• Press the Talk button and wait for about a second before talking to ensure messages are not cut off.
  • Speak more clearly and slowly than your usual speech.
  • You must identify yourself (not, this is Fred Smith) i.e. “Pilot gig SPIRIT” , or “San Diego Rowing Club.” You must always include your boat’s name.
  • Separate numbers. E.g. “17” would be said as “One, Seven”
  • Use phonetics for spelling when necessary. A-Alpha, B-Bravo, C-Charlie etc.
  • Use 24hr time; e.g. 0800 pronounced “oh eight hundred” rather than 8am.

General instructions for use:

  1. Ensure VHF is switched on
    • Press the red power button on the bottom right of the Standard Horizon HX210 radio. The screen will light up displaying a channel number.
  2. Select required channel
    • Press the ’16/9′ button once – channel 16 is for Coastguard and emergencies – EVERYONE is tuned into 16.
  3. Speak briefly, starting with vessels name 3 times.
    • Press the PTT (Press To Talk) button on the left side of the device, speaking into the microphone (mic) on the front.
  4. Report your location
  5. Explain the nature of your distress
    • PAN PAN, PAN PAN, PAN PAN to alert listeners to a critical situation
    • MAYDAY, MAYDAY, MAYDAY for an immediate emergency response
  6. State the assistance you require (medical, pumps, rescue..)
  7. Report the number of persons involved or on board
  8. Estimate the present sea-worthiness and condition of the vessel
  9. Describe the vessel(s)
    • e.g. 65 foot, red rowing shell
  10. Say OVER when you finish and release the PTT button to allow others to respond
    • e.g. This is SDRC, SDRC, SDRC calling Mission Bay Lifeguard , OVER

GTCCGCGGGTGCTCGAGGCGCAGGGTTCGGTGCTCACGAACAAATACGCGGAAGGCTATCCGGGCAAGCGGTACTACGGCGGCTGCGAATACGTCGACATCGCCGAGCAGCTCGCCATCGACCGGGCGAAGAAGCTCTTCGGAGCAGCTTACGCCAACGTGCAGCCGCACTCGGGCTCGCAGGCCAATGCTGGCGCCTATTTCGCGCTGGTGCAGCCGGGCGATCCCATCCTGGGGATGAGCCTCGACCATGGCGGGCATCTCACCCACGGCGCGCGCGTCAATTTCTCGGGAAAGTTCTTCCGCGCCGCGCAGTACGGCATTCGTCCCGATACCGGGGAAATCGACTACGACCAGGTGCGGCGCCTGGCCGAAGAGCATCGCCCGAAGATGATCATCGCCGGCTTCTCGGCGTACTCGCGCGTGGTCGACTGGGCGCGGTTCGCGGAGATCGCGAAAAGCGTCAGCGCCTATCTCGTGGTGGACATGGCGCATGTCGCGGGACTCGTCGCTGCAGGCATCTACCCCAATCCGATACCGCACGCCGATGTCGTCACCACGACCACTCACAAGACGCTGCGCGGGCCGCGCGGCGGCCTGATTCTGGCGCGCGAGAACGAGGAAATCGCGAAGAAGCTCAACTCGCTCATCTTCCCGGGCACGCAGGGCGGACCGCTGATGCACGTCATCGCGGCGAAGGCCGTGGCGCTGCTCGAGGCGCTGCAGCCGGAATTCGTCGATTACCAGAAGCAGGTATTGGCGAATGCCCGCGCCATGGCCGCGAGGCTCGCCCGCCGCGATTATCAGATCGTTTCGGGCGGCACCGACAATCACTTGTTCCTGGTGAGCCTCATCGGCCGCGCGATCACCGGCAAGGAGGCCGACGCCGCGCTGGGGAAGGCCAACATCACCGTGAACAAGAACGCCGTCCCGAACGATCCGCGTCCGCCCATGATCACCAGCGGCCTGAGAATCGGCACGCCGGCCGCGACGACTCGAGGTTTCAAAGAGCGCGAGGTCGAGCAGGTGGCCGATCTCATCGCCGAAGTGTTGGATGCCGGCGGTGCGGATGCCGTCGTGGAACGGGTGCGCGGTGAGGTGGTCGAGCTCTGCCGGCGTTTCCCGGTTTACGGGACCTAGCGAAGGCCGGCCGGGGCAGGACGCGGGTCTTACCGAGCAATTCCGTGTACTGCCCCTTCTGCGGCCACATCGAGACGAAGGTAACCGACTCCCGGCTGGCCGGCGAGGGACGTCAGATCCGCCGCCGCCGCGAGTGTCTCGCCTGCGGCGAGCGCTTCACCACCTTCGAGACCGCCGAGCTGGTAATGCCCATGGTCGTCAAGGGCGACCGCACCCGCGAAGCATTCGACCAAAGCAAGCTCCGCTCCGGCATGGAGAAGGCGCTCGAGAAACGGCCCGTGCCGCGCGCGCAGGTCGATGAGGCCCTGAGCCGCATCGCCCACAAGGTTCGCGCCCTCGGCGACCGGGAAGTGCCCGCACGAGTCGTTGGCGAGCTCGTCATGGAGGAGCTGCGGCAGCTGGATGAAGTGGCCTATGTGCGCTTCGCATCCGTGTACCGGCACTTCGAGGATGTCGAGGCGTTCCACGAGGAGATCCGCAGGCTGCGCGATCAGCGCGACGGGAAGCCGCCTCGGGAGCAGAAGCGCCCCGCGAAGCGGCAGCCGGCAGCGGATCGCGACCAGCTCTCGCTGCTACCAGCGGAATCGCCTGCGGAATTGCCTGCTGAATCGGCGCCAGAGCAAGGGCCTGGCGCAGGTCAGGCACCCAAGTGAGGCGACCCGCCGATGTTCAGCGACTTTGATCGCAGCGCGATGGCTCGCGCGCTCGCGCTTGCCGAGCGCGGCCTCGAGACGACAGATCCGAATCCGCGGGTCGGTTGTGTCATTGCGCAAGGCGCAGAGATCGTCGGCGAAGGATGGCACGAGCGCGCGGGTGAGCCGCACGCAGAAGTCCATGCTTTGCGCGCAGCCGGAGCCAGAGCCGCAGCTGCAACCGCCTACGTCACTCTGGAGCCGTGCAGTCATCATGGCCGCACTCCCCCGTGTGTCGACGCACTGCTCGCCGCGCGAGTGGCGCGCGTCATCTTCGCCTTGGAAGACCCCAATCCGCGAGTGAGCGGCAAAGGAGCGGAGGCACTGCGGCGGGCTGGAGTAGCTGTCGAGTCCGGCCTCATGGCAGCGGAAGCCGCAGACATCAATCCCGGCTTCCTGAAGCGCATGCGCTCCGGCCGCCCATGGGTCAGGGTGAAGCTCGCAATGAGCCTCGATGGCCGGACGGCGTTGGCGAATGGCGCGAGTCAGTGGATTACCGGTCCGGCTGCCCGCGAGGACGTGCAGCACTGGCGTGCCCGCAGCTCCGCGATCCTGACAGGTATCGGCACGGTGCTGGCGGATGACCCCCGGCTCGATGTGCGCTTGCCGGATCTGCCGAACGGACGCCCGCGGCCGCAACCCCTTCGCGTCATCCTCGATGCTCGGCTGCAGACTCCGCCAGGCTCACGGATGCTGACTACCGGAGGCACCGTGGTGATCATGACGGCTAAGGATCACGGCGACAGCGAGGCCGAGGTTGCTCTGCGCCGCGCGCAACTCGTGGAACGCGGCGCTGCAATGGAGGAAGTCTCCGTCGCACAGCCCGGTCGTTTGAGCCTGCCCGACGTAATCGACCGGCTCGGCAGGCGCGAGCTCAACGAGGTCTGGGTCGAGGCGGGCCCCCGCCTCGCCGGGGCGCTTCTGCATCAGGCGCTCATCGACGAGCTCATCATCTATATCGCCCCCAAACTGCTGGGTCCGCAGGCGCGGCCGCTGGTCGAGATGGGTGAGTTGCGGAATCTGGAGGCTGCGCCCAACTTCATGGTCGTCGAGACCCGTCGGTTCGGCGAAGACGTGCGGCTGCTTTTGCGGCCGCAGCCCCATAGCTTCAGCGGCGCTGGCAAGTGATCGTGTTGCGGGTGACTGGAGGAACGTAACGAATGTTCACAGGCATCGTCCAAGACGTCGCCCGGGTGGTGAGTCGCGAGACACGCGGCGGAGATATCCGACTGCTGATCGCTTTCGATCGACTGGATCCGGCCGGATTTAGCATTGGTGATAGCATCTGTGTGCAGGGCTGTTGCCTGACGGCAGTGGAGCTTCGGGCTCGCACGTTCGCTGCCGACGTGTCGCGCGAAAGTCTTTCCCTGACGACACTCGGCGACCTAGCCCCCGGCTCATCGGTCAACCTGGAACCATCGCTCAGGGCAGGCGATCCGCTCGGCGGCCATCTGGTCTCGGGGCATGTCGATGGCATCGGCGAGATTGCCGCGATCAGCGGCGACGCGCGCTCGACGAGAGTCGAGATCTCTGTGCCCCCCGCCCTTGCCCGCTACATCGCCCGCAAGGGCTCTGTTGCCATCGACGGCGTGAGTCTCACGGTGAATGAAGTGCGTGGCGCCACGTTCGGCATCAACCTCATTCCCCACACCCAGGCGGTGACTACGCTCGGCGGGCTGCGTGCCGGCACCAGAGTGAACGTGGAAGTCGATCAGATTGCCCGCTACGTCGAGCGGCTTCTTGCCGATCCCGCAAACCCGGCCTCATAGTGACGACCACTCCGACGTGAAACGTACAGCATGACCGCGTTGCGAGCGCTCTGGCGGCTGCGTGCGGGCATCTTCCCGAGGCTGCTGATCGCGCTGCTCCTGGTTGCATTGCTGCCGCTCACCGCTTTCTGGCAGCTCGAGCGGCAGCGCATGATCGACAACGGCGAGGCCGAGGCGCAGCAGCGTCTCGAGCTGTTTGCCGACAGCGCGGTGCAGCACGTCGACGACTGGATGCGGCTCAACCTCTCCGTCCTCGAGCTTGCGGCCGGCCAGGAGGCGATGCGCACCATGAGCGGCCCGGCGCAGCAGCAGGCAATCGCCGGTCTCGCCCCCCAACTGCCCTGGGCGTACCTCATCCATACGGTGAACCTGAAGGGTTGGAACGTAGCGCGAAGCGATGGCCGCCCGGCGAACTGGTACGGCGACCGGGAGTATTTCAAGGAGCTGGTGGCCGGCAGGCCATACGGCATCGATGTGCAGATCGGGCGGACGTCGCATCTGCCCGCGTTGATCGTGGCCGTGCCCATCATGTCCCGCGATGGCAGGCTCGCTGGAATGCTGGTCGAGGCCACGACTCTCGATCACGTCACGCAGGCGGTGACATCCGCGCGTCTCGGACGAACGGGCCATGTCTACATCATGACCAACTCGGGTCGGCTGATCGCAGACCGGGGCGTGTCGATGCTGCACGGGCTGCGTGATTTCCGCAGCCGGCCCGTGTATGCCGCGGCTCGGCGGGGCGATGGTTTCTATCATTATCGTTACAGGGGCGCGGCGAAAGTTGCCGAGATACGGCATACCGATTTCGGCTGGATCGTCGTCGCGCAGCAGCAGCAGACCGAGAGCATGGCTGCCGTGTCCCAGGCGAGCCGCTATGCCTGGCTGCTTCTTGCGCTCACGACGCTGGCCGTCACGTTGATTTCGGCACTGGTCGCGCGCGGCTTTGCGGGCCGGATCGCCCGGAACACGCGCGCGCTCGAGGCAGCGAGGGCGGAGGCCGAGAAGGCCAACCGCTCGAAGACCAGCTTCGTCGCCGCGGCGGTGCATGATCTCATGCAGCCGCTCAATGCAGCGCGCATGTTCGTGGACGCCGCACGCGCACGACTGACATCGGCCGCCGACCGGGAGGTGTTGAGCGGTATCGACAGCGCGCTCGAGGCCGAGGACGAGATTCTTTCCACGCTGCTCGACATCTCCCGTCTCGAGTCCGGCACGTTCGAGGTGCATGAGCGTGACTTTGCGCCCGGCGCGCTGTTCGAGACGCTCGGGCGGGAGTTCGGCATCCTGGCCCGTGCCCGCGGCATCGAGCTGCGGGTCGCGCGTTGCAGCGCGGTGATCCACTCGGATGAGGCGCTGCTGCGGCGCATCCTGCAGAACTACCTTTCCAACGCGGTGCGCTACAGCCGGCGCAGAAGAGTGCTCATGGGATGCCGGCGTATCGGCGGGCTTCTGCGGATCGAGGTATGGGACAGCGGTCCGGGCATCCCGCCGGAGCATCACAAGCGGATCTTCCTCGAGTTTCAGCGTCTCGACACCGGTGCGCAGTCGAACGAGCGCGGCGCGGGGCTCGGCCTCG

• This should all be conveyed briefly, < 1 minute.
  11. Listen for a response.
    • You will probably be given an operating channel to take the exchange off channel 16
  12. When ending the conversation say OUT to mark the end of the conversation, indicating that no response is expected.

Non-emergency example between two launches on channel 71 (not on channel 9 or 16):

  • Kington launch: SDRC Coach Dougherty, SDRC Coach Dougherty, this is SDRC Coach Kington, OVER
  • Dougherty launch: Kington, this is Dougherty what is your message, OVER
  • Kington launch: Sean, just to inform you we are changing the practice from Sea World Channel to the north Fiesta Island to the Hilton Dock course due to heavier than normal fishing boat traffic, OVER
  • Dougherty launch: Pat, confirmed. Practice changed to Fiesta Island Hilton Dock course. OVER
  • Kington launch: Sean, Okay, see you there. OUT

For URGENT calls – e.g. when you can’t make headway, but you are not in imminent danger:

  • SDRC: PAN PAN, PAN PAN, PAN PAN, This is SDRC, SDRC, SDRC, with an 8 man rowing shell, position East Mission Bay,  500 meters north of VORTAC island. 8 souls, experiencing heavy weather, broke 2 oars, heading to Crown Point Shores. Over.
  • LIFEGUARD: Mission Bay Lifeguard to SDRC (and they will probably repeat your position and ask if you need assistance). Over.
  • SDRC: This is SDRC, heavy weather and fog with limited visibility, what is the short-term forecast? Over.
  • LIFEGUARD: They will tell you if conditions will improve or worsen over the next hour or so. You can then decide your next course of action.
  • US: This is SDRC, heading for shelter at Crown Point Shores. Over.